The delights of pattern and decorated papers! Traditionally used in bookbinding as endpapers or for covering, they range from very traditional marbled and paste papers to those designed by artists such as Enid Marx and Edward Bawden for the Curwen Press, the beautiful Japanese Chiyogami papers, and many more. Here are my thoughts on some favourites:
Marbling paper is a wonderful process with a rich history. I learned the technique while at bookbinding school, and still use some of the papers I made then. Rather than using them for a whole cover or endpaper, I like to use a small square set into the front cover of a book- a small area of intense pattern.
The exquisitely beautiful Japanese Chiyogami papers are a treat to use. I love them on the Chiyogami Concertina Watercolour Sketchbook and the Linen Concertina Watercolour Sketchbook with Chiyogami, when the oriental book form seems very appropriate. The lovely designs are hand screen printed and inspired by Japanese textiles and kimono designs, with symbolic motifs such as bamboo for flexibility, cranes for long life and blossoms for beauty and longevity.
Italy has a rich tradition of woodblock printed decorative papers, many based on historical designs from the Renaissance. If you are lucky enough to find yourself in Venice or Florence, look out for the small, family-run workshops that still produce these beautiful papers today.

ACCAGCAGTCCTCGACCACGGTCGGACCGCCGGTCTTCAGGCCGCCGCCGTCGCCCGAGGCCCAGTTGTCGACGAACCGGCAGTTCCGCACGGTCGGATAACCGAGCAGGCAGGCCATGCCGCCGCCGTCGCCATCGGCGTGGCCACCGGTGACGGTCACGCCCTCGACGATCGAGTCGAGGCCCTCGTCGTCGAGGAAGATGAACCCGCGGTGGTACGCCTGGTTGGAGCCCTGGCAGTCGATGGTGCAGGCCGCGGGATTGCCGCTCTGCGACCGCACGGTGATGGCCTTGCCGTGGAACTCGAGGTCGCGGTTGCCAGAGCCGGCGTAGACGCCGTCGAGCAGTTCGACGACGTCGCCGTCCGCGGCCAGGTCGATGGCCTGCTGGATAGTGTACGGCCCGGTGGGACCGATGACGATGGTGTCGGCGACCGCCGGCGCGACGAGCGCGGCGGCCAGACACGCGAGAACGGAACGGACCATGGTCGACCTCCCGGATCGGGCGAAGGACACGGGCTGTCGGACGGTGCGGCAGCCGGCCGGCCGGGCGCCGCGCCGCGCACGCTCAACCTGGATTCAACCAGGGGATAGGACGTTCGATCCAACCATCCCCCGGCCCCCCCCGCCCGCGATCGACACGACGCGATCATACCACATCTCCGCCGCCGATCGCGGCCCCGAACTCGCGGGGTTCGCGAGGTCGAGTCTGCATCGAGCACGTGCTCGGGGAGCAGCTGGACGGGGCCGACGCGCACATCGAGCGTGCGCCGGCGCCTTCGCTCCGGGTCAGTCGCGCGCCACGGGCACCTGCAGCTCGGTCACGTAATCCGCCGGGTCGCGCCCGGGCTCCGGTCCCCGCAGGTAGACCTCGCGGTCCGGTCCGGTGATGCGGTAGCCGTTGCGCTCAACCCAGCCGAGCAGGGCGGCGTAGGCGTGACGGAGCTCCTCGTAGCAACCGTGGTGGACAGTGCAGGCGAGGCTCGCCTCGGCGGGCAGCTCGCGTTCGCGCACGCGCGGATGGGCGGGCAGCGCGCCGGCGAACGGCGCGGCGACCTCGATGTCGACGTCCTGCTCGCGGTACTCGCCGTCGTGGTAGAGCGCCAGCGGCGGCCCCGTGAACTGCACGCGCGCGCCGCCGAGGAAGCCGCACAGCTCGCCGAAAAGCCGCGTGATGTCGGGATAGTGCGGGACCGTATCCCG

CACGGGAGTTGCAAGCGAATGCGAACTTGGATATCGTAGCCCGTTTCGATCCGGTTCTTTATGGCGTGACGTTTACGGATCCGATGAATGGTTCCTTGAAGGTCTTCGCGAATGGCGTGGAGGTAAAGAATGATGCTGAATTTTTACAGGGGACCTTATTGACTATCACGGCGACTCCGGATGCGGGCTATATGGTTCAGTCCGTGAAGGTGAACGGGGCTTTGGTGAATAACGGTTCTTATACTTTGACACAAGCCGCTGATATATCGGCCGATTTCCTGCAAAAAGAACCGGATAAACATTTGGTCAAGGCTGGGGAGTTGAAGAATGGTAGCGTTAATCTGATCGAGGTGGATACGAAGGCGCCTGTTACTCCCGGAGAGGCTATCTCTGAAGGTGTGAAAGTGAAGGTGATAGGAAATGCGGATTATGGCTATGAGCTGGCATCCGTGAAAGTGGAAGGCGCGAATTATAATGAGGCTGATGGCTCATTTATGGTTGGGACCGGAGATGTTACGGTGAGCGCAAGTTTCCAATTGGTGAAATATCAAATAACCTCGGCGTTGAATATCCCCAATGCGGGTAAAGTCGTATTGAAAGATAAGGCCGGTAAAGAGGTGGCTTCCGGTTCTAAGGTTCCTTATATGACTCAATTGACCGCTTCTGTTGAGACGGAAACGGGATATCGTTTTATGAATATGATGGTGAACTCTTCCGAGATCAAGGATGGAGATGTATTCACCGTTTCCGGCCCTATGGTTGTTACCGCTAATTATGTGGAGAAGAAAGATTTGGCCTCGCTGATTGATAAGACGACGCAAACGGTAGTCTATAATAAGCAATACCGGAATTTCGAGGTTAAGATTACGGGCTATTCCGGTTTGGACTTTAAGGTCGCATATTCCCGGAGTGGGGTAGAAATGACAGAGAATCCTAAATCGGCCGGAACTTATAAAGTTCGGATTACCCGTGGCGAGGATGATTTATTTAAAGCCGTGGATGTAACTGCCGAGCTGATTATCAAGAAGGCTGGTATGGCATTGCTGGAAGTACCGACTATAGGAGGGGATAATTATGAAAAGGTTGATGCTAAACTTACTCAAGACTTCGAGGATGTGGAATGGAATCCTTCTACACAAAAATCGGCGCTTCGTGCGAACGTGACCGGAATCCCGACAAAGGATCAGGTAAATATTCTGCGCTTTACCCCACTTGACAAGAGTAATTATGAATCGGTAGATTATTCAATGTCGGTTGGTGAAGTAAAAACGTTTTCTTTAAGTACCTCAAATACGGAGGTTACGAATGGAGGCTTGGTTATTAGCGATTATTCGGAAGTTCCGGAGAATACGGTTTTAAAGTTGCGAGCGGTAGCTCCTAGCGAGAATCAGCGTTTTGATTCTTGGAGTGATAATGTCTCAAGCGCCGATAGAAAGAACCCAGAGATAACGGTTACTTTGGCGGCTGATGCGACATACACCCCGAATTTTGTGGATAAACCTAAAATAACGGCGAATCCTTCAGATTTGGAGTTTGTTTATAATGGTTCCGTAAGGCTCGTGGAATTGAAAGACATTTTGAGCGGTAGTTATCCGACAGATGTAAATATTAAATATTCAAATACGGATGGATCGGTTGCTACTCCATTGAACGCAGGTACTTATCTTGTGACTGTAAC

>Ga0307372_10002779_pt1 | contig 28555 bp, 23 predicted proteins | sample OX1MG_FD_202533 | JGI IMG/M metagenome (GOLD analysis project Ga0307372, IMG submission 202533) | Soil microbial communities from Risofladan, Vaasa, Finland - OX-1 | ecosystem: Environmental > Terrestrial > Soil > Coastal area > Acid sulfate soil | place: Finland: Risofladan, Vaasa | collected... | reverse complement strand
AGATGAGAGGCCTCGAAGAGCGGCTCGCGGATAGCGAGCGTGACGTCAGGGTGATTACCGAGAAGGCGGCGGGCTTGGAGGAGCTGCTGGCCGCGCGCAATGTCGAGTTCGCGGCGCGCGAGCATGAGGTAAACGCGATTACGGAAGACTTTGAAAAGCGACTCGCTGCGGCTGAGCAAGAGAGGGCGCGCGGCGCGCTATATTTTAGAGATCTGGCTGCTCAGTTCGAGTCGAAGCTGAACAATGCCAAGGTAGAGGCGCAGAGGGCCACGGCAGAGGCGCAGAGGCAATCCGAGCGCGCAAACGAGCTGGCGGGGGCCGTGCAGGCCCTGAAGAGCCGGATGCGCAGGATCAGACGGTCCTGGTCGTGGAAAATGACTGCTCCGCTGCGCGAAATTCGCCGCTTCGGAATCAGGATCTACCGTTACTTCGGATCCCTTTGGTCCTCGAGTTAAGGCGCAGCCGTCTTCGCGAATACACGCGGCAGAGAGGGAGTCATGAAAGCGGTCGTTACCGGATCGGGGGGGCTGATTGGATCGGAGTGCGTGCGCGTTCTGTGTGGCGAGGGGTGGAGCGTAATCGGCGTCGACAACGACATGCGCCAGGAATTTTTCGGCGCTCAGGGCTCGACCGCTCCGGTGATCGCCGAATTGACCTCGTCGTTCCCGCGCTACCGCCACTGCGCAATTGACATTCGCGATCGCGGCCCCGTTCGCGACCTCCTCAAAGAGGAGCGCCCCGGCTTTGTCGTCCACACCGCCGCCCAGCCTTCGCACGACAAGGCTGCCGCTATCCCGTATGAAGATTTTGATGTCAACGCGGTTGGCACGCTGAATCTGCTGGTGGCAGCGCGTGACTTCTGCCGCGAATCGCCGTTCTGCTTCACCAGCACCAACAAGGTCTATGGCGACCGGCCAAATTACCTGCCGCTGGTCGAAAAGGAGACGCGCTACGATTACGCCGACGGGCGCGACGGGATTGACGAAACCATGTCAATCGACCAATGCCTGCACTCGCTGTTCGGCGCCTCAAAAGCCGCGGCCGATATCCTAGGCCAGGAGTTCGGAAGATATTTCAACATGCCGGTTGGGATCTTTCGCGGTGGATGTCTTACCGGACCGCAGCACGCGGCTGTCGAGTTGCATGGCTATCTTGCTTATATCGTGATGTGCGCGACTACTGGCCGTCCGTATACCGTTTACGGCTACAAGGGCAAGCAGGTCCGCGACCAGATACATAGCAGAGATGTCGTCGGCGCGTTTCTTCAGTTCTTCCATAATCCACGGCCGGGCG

The Curwen Press was a pioneer in the design revolution of British printing in the early to mid 20th Century, commissioning artists and designers such as Enid Marx, Paul Nash, Diana Wilbraham and Edward Bawden to create decorative papers with repeating patterns for books. These designs are some of my favourite pattern papers to use.
Paste papers are one of the earliest methods of decorating paper, and can be found on bindings from as early as the late 16th Century. Bookbinders would use up their leftover bookbinding paste by adding pigment to it and brushing it out on paper to make patterns. They would sometimes then use a tools to draw or comb designs in the paper before letting it dry, it could then be used for endpapers or covers. It is still made in exactly the same way today, and is a lovely simple way to make your own decorative paper.